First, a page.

Eulogy for the Purchase Building

From the New York Times

May 20, 2007
Streetscapes Old Fulton Street, Brooklyn
From Ghost Town to Park Gateway
By CHRISTOPHER GRAY

At the foot of the street, a boisterously ornate ferry terminal went up in 1865, but the construction of the Brooklyn Bridge in 1883 drew away much of the traffic. Merchants gradually left, and in 1891 the bank building closed. By 1898, No. 11 Old Fulton Street was a lodging house.

The ferry ran until 1924, and its majestic gingerbread terminal burned the next year. Little else of architectural interest happened until 1937, when the Works Progress Administration built a low art moderne warehouse for the New York City Department of Purchase, directly under the Brooklyn Bridge and opposite Pete’s Downtown. Approved by the New York City Art Commission, it was designed by Michael J. Mongiello as a long, sleek piece of streamlining with strip windows and orange brick. The roof was specially designed to resist damage from debris falling from the bridge.

The 1939 W.P.A. Guide to New York City said that although the area had once been a “charming hamlet,” it had become “a sort of Brooklyn Bowery, with flophouses, small shops, rancid restaurants, haunted by vagabonds and derelicts.”

In 1977 the Landmarks Preservation Commission designated the five-block Fulton Ferry Historic District, including both sides of Old Fulton Street. The designation report compared the Purchase warehouse with the great Starrett-Lehigh Building in Chelsea.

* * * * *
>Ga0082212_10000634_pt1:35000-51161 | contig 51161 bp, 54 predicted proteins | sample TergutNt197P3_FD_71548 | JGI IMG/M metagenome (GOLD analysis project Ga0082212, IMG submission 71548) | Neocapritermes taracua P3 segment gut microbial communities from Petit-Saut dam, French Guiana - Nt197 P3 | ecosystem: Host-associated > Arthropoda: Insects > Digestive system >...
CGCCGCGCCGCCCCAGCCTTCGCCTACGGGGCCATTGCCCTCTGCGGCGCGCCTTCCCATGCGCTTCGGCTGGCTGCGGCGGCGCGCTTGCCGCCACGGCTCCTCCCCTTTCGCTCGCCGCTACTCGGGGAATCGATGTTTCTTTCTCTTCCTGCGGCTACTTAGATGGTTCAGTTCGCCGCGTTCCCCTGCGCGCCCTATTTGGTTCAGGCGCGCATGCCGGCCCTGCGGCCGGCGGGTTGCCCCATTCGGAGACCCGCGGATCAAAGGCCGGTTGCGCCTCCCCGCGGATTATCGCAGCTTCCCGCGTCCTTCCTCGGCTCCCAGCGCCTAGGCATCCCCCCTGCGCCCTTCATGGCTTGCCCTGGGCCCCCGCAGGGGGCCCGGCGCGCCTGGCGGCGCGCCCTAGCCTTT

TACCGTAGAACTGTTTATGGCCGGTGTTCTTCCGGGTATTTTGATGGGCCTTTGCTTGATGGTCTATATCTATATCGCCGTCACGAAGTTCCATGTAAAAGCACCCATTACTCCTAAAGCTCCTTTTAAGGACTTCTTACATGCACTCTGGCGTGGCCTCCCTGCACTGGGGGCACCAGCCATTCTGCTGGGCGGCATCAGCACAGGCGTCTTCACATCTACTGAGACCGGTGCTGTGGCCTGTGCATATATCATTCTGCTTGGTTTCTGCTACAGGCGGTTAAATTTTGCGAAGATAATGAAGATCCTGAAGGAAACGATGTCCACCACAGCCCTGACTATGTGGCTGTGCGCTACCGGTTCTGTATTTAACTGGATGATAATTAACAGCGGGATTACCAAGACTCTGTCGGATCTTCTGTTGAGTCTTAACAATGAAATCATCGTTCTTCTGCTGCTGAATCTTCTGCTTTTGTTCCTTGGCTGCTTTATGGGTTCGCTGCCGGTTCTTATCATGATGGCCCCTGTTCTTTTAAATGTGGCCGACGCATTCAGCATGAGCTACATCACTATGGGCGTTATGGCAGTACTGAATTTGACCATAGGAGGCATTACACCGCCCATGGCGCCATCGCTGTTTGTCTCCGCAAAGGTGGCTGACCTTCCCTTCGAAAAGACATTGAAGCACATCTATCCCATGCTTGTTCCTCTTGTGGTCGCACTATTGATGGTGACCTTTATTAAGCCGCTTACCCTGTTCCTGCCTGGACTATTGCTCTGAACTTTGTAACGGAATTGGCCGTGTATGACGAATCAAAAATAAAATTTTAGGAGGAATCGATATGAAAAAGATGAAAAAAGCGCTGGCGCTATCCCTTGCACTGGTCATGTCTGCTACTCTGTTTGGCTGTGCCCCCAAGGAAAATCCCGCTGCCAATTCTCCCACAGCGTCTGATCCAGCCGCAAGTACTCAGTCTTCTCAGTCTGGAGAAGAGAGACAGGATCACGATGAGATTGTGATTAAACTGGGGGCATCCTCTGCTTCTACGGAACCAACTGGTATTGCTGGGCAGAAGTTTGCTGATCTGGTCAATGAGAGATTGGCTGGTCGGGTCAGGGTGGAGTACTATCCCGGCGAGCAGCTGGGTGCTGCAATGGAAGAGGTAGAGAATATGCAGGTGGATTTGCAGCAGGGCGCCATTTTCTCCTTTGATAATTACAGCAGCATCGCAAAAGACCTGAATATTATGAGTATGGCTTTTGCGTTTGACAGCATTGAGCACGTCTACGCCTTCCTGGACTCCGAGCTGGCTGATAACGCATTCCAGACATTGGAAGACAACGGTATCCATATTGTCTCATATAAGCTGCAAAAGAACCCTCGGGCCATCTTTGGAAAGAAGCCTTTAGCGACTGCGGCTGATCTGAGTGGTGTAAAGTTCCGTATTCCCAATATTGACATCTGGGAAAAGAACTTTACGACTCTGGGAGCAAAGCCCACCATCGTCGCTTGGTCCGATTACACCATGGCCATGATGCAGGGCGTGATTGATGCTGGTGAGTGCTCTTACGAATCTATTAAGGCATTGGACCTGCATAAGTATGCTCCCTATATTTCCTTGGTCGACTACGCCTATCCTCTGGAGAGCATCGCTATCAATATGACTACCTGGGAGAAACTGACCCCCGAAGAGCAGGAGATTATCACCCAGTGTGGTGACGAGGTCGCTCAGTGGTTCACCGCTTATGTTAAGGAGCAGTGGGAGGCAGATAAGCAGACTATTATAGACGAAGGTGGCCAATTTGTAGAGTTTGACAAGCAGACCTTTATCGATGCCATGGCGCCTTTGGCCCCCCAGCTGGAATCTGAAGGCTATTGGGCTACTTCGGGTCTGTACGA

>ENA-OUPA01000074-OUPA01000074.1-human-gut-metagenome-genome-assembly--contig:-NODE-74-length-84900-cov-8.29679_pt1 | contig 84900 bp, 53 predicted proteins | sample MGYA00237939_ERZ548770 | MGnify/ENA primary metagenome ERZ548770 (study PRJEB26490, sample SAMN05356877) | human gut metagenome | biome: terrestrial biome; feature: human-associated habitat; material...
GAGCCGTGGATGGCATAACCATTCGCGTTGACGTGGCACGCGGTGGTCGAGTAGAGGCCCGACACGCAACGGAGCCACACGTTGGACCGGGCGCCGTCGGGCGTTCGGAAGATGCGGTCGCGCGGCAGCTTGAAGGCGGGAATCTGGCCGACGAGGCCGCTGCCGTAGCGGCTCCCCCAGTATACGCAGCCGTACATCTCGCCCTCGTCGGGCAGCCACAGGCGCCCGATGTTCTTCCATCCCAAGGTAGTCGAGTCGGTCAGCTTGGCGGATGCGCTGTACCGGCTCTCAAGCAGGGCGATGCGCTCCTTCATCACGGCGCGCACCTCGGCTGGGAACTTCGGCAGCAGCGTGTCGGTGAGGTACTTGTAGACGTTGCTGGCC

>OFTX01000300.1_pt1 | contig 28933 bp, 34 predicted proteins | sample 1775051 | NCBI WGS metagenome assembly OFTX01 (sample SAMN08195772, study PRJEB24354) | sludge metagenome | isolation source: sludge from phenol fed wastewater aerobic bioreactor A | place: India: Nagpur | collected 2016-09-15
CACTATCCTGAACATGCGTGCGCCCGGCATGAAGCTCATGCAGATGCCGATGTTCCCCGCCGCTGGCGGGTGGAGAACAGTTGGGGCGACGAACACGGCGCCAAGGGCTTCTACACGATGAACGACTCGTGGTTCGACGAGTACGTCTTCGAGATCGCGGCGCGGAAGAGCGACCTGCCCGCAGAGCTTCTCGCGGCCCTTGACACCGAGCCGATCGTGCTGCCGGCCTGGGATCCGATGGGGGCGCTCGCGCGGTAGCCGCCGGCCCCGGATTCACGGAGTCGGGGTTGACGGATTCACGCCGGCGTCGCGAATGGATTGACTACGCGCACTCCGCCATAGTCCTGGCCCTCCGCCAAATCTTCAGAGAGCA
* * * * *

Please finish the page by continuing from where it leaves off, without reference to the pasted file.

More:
In 1993, the city had Medhat Salam, an architect, supervise a $1 million renovation of the Purchase building, which included repairing roof damage caused by falling hubcaps and other debris. In recent years, the building had been used by the city’s Office of Emergency Management and currently by the chief medical examiner.

Over the last five years Dumbo has become as expensive as Brooklyn Heights. But right next door, Old Fulton Street is still just that — old.

Most of the storefronts are empty, although pizza lovers sometimes stack up outside Grimaldi’s (formerly Patsy’s) at No. 19. The ferry dock can be crowded when New York Waterways starts ferry service — this year, that happened in late April — but generally the brick row has an old-time, melancholy air.

The proposed Brooklyn Bridge Park is a joint city-state project, and the city’s parks commissioner, Adrian Benepe, says the old Purchase building blocks the view from the foot of Old Fulton to the vista upriver. So, in 2001 the planners proposed the demolition of the building to the Landmarks Preservation Commission, and it approved the proposal last year.

The Historic Districts Council and other preservation organizations went up in arms at the idea that a protected landmark was to be demolished for the stated reason of improving the view, but to no avail.

Mr. Benepe said the demolition of the Purchase building would begin in the fall.

Warner Johnston, a spokesman for the Parks Department, said that the site would become open parkland and that the department does not believe objects falling from the bridge pose a hazard.

The building is now nearly invisible, surrounded by a chain-link fence threaded with metal slats. So the curious will have to peer through them to appreciate the “before” before it becomes an “after.”

E-mail: streetscapes@nytimes.com

Posted Under: Brooklyn, Demolition, HDC, Lingering Pain, Modern Architecture, Parks, Waterfront Development

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